The Makerbot Thing-O-Matic
is only 1,100 dollars for a full kit. The Reprap Prusa Mendel
can be a bit cheaper, sometimes as low as 5-600 dollars fully assembled, and even cheaper if you source your own parts.
Both of these options have good 'stock' capabilities, and are cheaply modifiable for very high resolution printing (mostly software/configuration tweaks).
The print material for both is inexpensive ABS filament which costs about 40-50 dollars per Kg. In my experience, a typical gaming miniature should cost no more than a dollar in material and thirty to forty-five minutes of machine time.
However, these machines aren't really capable of 'supported' printing (where soluble support material is used to allow for complex shapes and over-hangs to be printed) without extensive modification. You could do something like the tank in the first image easily, but the vanship and Typhon prints would need to be printed in parts and assembled.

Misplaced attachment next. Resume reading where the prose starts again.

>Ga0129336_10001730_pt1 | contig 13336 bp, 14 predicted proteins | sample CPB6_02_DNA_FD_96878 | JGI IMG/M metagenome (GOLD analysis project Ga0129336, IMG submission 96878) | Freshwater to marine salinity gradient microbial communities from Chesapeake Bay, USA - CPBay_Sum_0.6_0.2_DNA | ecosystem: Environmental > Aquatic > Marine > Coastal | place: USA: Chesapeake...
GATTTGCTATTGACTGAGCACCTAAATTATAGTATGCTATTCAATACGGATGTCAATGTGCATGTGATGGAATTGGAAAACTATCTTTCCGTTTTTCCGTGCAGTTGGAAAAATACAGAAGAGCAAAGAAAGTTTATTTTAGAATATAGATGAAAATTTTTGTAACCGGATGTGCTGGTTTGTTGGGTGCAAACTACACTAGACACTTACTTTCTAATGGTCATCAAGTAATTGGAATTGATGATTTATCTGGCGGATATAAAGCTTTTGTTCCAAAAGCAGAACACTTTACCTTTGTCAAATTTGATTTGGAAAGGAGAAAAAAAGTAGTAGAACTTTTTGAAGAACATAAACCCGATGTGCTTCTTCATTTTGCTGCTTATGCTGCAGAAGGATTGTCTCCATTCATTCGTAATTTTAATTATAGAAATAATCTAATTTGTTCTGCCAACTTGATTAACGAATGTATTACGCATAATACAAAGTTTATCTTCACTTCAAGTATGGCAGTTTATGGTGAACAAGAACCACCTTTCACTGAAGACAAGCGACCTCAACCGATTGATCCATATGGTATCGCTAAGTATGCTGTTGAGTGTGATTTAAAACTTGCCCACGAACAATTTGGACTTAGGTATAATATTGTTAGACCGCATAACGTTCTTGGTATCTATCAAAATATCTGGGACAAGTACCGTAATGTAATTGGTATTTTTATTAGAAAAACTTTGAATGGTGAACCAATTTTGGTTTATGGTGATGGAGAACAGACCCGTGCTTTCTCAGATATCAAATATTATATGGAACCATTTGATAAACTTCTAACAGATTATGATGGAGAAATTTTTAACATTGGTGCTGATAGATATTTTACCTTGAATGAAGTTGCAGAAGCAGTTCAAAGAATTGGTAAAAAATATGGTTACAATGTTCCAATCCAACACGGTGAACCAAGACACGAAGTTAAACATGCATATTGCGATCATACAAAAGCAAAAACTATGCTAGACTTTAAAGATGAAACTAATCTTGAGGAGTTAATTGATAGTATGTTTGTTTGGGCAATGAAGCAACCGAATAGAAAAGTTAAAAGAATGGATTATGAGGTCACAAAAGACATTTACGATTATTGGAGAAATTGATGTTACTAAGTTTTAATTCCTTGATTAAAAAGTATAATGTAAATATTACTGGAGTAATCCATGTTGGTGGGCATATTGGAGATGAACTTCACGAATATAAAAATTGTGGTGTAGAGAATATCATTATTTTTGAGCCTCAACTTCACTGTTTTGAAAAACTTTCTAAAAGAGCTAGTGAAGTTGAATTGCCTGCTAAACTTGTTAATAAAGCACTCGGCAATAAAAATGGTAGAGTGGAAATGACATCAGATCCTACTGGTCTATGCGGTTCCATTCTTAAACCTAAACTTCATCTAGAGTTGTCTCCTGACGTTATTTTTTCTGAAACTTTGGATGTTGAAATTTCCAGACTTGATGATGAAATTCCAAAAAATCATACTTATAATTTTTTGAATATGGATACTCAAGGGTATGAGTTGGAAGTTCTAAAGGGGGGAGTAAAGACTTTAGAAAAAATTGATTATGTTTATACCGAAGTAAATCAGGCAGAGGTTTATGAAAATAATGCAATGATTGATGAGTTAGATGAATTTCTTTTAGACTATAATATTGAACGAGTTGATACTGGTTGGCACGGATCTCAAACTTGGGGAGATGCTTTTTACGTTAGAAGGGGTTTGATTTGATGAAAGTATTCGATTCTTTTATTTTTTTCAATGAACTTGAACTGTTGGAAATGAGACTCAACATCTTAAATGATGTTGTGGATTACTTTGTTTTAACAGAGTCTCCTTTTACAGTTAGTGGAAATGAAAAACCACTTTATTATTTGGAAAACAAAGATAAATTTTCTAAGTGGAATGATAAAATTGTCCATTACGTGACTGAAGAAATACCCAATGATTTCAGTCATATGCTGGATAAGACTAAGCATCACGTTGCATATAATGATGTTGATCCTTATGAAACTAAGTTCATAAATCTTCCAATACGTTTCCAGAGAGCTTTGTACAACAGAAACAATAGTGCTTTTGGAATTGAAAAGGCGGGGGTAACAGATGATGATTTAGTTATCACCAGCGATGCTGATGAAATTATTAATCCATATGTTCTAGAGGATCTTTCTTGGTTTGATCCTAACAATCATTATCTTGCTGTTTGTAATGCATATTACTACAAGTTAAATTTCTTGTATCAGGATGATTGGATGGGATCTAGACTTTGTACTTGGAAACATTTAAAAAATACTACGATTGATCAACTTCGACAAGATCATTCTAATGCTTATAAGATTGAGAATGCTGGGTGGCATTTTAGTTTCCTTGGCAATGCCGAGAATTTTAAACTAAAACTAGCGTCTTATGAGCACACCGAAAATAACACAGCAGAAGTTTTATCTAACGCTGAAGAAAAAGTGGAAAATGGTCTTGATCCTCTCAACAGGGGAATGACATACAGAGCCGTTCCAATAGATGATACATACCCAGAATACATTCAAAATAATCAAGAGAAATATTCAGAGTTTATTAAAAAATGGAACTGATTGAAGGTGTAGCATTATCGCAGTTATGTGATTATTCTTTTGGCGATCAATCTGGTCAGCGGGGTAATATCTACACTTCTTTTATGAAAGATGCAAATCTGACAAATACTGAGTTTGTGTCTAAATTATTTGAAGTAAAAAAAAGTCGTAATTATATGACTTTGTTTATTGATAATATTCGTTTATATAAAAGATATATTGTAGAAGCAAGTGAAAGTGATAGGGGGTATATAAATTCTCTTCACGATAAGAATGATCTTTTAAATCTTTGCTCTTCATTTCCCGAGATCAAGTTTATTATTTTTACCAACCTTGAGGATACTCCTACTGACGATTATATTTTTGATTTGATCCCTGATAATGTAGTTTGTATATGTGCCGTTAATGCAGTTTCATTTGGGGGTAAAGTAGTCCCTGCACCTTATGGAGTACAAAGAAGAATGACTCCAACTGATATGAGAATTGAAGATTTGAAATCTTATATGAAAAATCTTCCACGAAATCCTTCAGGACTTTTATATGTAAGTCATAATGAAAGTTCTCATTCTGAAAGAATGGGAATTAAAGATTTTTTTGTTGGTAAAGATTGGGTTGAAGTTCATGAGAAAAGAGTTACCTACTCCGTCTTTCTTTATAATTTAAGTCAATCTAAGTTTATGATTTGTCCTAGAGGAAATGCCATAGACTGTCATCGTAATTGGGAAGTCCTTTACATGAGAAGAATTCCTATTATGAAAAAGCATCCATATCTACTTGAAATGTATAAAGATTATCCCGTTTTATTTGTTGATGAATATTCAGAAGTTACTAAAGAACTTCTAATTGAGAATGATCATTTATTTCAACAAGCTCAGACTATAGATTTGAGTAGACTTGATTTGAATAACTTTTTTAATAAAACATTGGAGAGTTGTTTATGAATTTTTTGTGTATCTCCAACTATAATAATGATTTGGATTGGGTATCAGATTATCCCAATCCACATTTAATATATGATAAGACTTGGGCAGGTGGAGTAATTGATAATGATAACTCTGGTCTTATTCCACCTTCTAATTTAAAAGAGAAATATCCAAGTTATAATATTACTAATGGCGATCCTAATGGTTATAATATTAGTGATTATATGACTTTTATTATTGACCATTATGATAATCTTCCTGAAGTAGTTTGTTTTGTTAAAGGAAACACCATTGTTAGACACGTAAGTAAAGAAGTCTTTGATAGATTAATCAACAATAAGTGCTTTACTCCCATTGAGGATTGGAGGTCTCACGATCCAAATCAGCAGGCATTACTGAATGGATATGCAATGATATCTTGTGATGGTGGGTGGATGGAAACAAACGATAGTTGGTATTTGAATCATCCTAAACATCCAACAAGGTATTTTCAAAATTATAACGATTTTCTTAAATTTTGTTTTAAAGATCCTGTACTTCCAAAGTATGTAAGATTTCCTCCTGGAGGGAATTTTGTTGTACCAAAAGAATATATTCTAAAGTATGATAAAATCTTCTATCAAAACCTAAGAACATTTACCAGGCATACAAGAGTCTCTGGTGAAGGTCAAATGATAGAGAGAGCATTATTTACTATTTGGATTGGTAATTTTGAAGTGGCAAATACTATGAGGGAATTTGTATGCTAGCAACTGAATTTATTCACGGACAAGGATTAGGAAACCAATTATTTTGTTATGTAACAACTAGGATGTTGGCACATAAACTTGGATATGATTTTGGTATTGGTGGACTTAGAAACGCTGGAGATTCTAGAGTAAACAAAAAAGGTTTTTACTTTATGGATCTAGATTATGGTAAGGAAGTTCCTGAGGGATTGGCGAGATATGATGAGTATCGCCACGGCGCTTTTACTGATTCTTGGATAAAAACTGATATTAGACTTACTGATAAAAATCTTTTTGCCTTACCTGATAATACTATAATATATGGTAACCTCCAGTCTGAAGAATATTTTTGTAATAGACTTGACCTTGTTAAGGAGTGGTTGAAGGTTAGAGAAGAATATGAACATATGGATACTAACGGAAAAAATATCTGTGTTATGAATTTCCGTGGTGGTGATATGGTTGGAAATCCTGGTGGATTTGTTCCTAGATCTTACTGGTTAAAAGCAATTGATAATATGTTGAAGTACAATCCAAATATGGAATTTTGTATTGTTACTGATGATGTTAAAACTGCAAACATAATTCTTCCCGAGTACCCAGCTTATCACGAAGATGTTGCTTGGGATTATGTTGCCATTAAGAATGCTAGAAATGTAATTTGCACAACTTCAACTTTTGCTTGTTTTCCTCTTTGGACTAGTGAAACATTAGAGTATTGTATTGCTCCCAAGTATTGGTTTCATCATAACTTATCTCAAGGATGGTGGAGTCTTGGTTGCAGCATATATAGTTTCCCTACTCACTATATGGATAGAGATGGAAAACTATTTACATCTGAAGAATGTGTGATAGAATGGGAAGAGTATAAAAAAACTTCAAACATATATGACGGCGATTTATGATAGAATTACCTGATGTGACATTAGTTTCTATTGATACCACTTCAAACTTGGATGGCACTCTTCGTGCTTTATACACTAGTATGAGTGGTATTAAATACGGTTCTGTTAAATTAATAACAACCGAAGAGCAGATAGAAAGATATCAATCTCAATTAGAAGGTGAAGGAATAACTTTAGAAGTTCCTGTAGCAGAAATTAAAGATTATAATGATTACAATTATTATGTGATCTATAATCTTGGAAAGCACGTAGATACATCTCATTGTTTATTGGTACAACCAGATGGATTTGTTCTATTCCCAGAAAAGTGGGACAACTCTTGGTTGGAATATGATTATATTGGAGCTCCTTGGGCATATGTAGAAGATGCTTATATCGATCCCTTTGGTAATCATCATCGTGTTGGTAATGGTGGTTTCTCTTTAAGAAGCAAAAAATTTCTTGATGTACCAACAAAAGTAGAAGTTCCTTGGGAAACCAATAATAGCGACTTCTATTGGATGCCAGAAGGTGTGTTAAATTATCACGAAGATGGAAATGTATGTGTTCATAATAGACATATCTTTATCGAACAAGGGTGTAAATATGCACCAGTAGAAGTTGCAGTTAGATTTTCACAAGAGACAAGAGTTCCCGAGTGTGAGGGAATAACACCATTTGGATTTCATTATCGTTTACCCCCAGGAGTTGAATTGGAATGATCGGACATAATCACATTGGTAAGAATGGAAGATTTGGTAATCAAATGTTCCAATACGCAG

There are a few 'hobbyist' grade machines capable of multi-material printing, such as the Makerbot Replicator
(1,800 dollars or so). These make printing with support material much easier (though currently this still a new technique for these machines, so it's not fully supported in the software. I expect that in a few months it won't be a problem). It's a bit more expensive and time consuming (water soluble PVA support material is about twice as expensive as ABS) but still considerably easier and cheaper than using nylon or some hideously expensive resin techniques (I don't think nylon is that much more expensive than ABS, but it take longer to print with and is a bit more finicky. Resin is generally very easy to print with, but is like a minimum of 100x as expensive as ABS and isn't nearly as tough as either Nylon or ABS).